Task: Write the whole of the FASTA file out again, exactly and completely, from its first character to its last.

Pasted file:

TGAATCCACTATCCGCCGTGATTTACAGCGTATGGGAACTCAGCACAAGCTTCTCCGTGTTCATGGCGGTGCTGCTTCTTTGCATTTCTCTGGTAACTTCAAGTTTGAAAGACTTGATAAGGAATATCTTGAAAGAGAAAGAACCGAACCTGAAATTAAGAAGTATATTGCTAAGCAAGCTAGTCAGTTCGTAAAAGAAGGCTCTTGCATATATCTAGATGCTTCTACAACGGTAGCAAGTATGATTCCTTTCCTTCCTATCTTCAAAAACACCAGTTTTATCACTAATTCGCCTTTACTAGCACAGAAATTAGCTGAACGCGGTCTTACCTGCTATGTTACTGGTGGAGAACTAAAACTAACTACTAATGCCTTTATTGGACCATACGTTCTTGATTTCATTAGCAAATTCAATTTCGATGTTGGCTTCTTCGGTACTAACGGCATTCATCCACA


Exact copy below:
TGAATCCACTATCCGCCGTGATTTACAGCGTATGGGAACTCAGCACAAGCTTCTCCGTGTTCATGGCGGTGCTGCTTCTTTGCATTTCTCTGGTAACTTCAAGTTTGAAAGACTTGATAAGGAATATCTTGAAAGAGAAAGAACCGAACCTGAAATTAAGAAGTATATTGCTAAGCAAGCTAGTCAGTTCGTAAAAGAAGGCTCTTGCATATATCTAGATGCTTCTACAACGGTAGCAAGTATGATTCCTTTCCTTCCTATCTTCAAAAACACCAGTTTTATCACTAATTCGCCTTTACTAGCACAGAAATTAGCTGAACGCGGTCTTACCTGCTATGTTACTGGTGGAGAACTAAAACTAACTACTAATGCCTTTATTGGACCATACGTTCTTGATTTCATTAGCAAATTCAATTTCGATGTTGGCTTCTTCGGTACTAACGGCATTCATCCACA